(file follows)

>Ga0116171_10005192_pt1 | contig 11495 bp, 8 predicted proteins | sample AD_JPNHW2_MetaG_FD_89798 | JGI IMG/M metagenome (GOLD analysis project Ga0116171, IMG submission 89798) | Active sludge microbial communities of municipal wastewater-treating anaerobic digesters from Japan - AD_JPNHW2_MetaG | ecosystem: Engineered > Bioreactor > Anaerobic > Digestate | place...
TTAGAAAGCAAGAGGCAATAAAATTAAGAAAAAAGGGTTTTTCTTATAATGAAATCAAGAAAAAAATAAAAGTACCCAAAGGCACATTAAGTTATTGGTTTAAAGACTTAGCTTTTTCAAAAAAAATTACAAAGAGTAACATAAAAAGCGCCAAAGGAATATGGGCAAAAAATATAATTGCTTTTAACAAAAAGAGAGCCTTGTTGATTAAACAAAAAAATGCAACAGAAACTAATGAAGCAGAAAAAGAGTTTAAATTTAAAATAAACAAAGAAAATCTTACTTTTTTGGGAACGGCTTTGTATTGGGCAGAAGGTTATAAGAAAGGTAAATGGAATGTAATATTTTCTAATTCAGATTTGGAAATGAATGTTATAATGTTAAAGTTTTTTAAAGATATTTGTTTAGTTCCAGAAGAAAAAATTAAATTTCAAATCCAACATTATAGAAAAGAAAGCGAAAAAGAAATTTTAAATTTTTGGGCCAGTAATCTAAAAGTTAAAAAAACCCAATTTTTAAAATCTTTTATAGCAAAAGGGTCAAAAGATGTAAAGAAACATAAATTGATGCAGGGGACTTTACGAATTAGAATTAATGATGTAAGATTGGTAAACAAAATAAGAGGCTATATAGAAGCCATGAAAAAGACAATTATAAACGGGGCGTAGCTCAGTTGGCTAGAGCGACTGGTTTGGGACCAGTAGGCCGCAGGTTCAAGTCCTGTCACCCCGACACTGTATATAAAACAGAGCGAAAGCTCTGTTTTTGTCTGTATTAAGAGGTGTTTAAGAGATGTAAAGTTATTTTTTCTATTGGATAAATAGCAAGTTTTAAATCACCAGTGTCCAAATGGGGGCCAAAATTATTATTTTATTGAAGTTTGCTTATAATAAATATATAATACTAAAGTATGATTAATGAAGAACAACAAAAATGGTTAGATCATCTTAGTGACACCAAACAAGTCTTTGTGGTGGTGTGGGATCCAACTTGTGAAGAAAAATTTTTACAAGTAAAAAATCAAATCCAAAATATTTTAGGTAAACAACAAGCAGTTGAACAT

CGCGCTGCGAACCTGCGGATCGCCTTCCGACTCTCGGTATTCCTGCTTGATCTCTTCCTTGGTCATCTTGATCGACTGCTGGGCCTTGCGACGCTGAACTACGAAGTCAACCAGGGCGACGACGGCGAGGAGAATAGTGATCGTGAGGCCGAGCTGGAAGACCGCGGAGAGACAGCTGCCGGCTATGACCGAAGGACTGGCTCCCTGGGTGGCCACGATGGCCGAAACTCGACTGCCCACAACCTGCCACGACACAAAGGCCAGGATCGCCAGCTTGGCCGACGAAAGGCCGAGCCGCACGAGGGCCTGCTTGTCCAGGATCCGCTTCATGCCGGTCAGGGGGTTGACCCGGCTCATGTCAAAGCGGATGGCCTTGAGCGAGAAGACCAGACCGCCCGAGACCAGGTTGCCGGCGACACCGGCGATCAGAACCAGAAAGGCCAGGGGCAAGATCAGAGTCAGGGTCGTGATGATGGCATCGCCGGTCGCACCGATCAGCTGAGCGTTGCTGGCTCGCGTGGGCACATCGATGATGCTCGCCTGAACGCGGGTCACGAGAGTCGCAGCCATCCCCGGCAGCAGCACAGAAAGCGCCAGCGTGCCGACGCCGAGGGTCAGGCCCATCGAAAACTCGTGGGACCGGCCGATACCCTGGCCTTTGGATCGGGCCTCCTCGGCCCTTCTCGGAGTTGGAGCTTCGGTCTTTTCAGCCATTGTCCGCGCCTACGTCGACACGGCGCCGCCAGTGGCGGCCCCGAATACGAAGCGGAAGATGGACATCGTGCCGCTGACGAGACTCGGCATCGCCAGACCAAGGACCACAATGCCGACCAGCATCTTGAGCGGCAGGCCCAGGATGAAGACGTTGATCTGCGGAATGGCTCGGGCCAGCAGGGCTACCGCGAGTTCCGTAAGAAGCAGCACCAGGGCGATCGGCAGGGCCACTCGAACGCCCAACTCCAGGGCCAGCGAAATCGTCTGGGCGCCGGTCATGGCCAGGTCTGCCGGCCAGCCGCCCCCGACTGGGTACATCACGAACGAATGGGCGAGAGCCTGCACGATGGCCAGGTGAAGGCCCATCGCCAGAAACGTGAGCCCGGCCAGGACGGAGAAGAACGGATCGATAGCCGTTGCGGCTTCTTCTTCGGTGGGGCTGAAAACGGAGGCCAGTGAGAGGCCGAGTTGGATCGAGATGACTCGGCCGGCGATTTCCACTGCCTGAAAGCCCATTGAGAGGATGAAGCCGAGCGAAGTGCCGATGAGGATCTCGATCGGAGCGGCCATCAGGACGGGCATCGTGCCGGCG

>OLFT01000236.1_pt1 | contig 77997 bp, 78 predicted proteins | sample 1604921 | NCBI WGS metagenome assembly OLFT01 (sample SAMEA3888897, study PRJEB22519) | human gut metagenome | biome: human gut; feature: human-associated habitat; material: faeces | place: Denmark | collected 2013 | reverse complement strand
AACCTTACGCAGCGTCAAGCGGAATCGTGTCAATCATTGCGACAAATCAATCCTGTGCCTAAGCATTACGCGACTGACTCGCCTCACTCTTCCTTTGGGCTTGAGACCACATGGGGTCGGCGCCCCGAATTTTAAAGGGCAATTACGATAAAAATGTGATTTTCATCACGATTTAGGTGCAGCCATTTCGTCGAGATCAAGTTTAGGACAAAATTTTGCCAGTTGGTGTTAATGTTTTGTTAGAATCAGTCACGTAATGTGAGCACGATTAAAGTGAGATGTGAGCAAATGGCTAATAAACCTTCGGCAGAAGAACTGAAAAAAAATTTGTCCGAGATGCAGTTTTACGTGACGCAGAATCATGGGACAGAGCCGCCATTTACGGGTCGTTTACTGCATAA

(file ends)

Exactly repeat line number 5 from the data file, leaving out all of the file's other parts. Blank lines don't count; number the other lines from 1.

AACCTTACGCAGCGTCAAGCGGAATCGTGTCAATCATTGCGACAAATCAATCCTGTGCCTAAGCATTACGCGACTGACTCGCCTCACTCTTCCTTTGGGCTTGAGACCACATGGGGTCGGCGCCCCGAATTTTAAAGGGCAATTACGATAAAAATGTGATTTTCATCACGATTTAGGTGCAGCCATTTCGTCGAGATCAAGTTTAGGACAAAATTTTGCCAGTTGGTGTTAATGTTTTGTTAGAATCAGTCACGTAATGTGAGCACGATTAAAGTGAGATGTGAGCAAATGGCTAATAAACCTTCGGCAGAAGAACTGAAAAAAAATTTGTCCGAGATGCAGTTTTACGTGACGCAGAATCATGGGACAGAGCCGCCATTTACGGGTCGTTTACTGCATAA